The main objective of the research supported by 'Genetics and Haloperidol Response' is to understand the factors associated with the genetic variation in haloperidol-response. The core working hypothesis is that response and non-response are regulated by the coherence level of the dopamine D2 receptor (Drd2) gene network. The research plan contains four specific aims. 1) To use transcriptome sequencing to determine the single nucleotide polymorphism (SNP) structure within transcribed sequences (striatum) in the DBA/2J (D2), BALB/cJ and LP/J (LP) mouse strains as compared to the C57BL/6J (B6) reference strain. Detailed SNP maps are necessary a) in order to align quantitative trait loci (QTL) haplotype structure with polymorphisms that may affect gene function e.g. non-synonymous coding SNPs and b) to mask striatal gene expression data. 2) To interrogate two QTLs found on chromosomes 1 and 14 and which have been repeatedly shown to be associated with the catalepsy response. The SNP data obtained in aim1 will be used to map these QTLs to a high resolution (1-2 megabase pairs [Mbp]), to confirm the QTL haplotype structure and to determine which genes within the intervals have non-synonymous coding SNPs that match the predicted QTL haplotypes. The SNP data will also be used to mask striatal gene expression databases to determine which genes (actually transcripts) within the QTL intervals show strong cis-regulation and strain specific alternative splicing and which genes show strong trans-regulation to the QTL intervals. 3) To confirm that haloperidol non-response is a) associated with a decrease in the coherence of the Drd2 gene expression network 4). To determine if the genes identified in aim 2 both affect the catalepsy response and influence the Drd2 gene network.The research plan utilizes several different methods fine mapping of QTLs in heterogeneous stock [HS] animals, the integration of QTL analysis, sequence data and functional genomics, high throughput DNA sequencing, the use of short term selective breeding to confirm the role of Drd2 network coherence in haloperidol response and the integration of the QTL and network based approaches using all possible methods but emphasizing viral mediated transfer of RNA interference. This project has been funded by the VA Merit system since 1991; the original project began with the idea that if one could understand why some individuals are very sensitive and others are essentially resistant to the extrapyramidal symptoms (EPS) induced by typical neuroleptic agents, it should be possible to develop an more effective regimen of antipsychotic drug therapy. Despite the introduction of the atypical antipsychotic drugs, there has been little to challenge this basic premise. Moving away from the specifics of haloperidol response, the proposed work will contribute directly and indirectly to our understanding of the functional organization of the basal ganglia and the extent of genetic variation in this organization. This data should prove useful in understanding a wide variety of neurological disorders, including Huntington's and Parkinson's disease.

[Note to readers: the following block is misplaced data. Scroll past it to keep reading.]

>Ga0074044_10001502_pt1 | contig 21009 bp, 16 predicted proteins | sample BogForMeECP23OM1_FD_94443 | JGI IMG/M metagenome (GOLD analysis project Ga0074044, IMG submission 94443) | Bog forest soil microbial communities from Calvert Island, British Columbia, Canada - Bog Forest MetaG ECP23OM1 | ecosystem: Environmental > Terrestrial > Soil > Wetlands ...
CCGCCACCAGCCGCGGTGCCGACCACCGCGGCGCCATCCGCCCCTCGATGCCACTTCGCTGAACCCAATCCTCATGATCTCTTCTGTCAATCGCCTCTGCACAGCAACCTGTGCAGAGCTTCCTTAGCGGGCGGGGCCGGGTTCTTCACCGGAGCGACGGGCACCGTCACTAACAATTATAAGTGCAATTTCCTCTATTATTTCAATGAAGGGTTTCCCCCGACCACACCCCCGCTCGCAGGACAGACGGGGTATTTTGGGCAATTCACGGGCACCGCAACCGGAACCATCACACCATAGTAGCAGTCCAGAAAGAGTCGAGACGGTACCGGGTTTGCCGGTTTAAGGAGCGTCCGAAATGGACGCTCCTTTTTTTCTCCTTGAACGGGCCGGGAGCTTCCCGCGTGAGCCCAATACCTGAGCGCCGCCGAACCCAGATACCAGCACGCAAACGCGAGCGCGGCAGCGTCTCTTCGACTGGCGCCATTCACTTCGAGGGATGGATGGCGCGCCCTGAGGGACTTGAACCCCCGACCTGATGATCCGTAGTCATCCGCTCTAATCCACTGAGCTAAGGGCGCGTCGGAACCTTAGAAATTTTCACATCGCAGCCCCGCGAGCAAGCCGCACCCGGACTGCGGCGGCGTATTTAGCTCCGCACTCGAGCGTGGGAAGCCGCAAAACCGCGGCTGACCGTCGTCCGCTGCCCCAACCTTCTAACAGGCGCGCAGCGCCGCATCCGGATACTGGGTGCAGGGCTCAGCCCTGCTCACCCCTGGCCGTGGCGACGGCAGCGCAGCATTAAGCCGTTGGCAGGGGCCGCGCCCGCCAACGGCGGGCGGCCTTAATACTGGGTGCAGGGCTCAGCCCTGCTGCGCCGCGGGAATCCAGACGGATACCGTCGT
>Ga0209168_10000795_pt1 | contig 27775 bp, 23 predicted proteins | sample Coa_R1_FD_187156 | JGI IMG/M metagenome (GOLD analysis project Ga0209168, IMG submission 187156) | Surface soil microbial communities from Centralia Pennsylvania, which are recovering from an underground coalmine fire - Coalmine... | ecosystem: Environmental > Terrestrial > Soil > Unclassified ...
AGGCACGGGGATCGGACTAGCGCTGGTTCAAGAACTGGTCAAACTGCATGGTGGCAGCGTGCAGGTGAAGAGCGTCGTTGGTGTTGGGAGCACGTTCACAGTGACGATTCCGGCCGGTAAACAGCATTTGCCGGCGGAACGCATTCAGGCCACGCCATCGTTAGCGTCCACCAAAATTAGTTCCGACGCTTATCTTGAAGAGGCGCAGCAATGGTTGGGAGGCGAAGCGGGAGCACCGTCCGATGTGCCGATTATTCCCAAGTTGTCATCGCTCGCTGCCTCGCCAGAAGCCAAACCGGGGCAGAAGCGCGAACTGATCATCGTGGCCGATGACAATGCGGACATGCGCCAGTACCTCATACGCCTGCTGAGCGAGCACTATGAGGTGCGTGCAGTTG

The proposed research described in 'Genetics and Haloperidol Response' addresses one of our most difficult mental health problems both within and outside of the VA, namely the treatment of psychosis. Current treatment, while generally effective for reducing positive psychotic symptoms(delusions, hallucinations, thought disorder) frequently leads to a number of untoward side-effects. The side-effects of the typical antipsychotics such as haloperidol are Parkinson's Disease-like symptoms and with chronic use essentially permanent uncontrolled movements. The side-effects of the atypical antipsychotic drugs such as clozapine, include diabetes, severe weight gain and cardiac arrhythmias. The proposed research builds upon the observations of other scientists that in some animals, the side-effects caused by the typical antipsychotics either never occur or are at least greatly reduced. The research hopes to determine the genetic mechanisms associated with this diminished response. With this information in hand, it should be possible to design drugs with fewer side-effects. We also note that both typical and atypical antipsychotic drugs are widely used to treat the psychosis and agitation associated with dementia. The elderly population of veterans (which is dramatically increasing) is highly vulnerable to the untoward effects of the antipsychotic drugs; thus, improvements in the therapeutic index should be of particular value to this population. Finally, the data that will be obtained will be of general value in understanding the genetic structure of the extrapyramidal system which in turn will help our understanding of movement disorders that are prevalent in the VA population, such a Parkinsonism.